The first step in recovering from burnout is recognizing that burnout is happening. Fixing burnout involves many of the steps used to help prevent it from happening in the first place. Helpful ways to recover from burnout include:
- Taking a break: Use paid time off or take a vacation if it is feasible. Time away to rest and get a break from the stressful environment can help reduce the effects of burnout.
- Getting support: Confide in friends, family or professional support from a licensed mental health professional.
- Creating healthier habits: Self-care is an important part of recovering from burnout. Self-care includes eating healthier, sleeping more, spending more time doing enjoyable activities and prioritizing one’s needs above their job.
- Making a change: As a last resort, sometimes the only way to reverse burnout and prevent it from happening again is to leave the situation causing the burnout. If it is a job, you may consider looking into a career or company that has better work-life balance.
What Resources Are Available to Me?
If you’re looking for an easy way to access tools that can help support the symptoms of burnout you may be feeling, the Nobu app is for you. This free-to-use app has plenty of resources, including mindfulness tools, mental health lessons, journaling and goal-tracking. For an added fee, you can also use the app to connect with a licensed therapist to get even more support.
Edited by – Abby Doty
Abby Doty graduated from Hamline University in 2021 with a Bachelor’s in English and Psychology. She has written and edited creative and literary work as well as academic pieces focused primarily on psychology and mental health. She is passionate about removing the stigma around mental health and recovery. In her free time, Abby loves reading, painting, and petting dogs… Read more.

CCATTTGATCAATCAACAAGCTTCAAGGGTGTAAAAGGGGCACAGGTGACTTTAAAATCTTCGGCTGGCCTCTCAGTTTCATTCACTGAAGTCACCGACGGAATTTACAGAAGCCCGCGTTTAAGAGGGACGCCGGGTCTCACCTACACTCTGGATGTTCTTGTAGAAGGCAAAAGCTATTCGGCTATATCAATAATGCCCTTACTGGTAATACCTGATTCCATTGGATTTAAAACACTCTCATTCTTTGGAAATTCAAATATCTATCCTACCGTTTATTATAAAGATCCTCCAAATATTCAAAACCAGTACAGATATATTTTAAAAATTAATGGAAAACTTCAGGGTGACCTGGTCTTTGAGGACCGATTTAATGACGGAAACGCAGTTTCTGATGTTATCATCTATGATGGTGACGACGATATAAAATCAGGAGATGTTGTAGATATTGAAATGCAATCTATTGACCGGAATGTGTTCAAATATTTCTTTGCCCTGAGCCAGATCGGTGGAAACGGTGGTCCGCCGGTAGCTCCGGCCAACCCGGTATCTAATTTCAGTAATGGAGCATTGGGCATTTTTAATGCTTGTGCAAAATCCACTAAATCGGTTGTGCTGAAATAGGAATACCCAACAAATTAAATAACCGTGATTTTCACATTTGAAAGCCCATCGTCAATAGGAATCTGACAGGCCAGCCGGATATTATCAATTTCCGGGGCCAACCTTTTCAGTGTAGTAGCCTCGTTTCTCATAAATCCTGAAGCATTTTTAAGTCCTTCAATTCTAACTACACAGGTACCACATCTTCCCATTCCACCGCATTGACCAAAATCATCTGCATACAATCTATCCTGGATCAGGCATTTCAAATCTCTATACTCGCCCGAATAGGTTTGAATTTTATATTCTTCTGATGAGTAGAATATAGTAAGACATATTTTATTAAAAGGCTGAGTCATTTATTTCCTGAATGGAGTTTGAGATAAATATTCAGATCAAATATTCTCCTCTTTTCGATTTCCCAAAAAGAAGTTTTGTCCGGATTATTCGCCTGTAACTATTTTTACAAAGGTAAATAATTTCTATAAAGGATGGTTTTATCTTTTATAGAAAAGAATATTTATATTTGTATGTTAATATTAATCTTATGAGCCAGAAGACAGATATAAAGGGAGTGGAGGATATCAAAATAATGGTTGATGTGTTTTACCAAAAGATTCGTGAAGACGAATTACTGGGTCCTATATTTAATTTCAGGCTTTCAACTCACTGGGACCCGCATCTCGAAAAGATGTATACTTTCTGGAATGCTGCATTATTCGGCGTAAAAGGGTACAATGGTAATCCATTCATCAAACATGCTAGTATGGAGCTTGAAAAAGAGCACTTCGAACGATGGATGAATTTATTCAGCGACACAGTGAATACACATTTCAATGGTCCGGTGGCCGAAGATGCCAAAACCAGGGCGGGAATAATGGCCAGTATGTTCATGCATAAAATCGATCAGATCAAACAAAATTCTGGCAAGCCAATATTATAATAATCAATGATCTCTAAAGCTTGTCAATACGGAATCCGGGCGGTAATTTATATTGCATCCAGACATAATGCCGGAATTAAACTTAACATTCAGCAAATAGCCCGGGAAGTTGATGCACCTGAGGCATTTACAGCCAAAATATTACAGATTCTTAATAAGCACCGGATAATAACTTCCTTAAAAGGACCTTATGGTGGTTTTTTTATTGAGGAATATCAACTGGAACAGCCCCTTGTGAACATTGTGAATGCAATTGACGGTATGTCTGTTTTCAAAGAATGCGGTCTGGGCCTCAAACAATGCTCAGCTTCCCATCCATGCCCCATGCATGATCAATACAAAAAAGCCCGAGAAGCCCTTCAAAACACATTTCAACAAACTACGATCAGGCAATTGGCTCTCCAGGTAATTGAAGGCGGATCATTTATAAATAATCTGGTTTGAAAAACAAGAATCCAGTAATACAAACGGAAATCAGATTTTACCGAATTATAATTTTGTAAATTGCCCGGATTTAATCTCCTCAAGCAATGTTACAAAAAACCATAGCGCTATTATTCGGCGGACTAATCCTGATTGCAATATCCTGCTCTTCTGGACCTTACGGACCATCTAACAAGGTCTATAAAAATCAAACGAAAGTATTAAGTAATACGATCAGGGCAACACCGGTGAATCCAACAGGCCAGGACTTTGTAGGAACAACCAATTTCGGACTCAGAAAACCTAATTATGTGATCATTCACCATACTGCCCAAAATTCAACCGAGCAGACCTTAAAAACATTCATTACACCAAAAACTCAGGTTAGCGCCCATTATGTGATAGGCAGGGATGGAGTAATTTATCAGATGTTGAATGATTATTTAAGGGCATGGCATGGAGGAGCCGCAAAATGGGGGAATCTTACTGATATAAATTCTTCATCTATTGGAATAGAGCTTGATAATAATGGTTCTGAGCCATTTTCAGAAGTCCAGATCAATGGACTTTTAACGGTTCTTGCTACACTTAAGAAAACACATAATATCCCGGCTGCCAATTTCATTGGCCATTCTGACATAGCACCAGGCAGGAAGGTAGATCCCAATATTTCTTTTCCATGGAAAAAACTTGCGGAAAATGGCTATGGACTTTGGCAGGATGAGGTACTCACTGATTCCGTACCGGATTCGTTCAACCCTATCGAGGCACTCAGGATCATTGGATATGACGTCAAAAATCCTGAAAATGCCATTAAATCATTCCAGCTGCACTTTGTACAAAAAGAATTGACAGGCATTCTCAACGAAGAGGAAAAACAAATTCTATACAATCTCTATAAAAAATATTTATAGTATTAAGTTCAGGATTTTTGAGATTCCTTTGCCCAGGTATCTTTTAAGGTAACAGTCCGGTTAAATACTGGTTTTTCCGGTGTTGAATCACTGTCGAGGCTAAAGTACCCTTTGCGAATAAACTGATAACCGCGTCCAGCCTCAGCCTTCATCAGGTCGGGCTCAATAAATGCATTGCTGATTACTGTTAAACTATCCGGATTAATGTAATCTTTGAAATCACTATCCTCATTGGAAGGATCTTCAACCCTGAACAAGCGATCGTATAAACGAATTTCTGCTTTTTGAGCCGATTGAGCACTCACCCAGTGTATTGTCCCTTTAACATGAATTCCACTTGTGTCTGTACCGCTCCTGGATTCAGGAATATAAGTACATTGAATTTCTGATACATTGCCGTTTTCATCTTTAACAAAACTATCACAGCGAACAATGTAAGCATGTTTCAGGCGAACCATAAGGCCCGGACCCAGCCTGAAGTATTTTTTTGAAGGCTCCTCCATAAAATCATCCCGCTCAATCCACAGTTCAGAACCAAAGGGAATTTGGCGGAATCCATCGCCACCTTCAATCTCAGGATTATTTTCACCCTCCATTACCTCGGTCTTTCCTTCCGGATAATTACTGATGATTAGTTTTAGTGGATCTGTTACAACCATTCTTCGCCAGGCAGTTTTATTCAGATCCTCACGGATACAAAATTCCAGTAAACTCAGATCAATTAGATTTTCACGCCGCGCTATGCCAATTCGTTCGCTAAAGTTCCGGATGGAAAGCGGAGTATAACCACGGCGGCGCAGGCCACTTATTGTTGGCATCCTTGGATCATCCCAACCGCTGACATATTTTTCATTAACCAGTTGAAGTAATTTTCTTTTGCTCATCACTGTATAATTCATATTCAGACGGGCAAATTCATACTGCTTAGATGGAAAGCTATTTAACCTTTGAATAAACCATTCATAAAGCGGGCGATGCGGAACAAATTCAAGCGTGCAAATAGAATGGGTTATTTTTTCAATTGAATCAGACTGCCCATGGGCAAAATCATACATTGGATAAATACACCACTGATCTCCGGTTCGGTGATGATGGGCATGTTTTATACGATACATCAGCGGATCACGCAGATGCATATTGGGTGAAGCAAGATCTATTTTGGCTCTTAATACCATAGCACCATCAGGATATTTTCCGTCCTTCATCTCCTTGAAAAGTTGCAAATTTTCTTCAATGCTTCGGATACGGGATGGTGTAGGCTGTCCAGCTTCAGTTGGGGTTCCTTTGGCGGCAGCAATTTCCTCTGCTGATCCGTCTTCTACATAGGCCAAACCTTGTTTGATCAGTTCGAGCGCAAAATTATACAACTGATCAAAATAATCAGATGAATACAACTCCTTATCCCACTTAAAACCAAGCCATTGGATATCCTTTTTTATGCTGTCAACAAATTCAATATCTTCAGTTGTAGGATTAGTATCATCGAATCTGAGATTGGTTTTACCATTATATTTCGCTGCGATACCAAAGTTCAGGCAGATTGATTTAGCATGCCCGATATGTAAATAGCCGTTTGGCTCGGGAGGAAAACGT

Written by – Danielle Boland
Danielle is a licensed clinical social worker, currently living and practicing in central Connecticut. Danielle graduated from Columbia University in 2012 with a Masters of Social Work, and always had the goal of opening her own private practice. She specializes in women’s issues, maternal health and postpartum mental health. Danielle is passionate about empowering people of all ages and hopes to use her writing skills to provide more resources for those looking to improve their mental health… Read more.
Medically Reviewed by – Dr. Angela Phillips
Angela is a licensed therapist and clinical researcher, and has worked in public, private, government, and not-for-profit organizations, across clinical and research-oriented roles. Angela’s clinical and research experience has included suicide prevention, cognitive behavioral… Read more.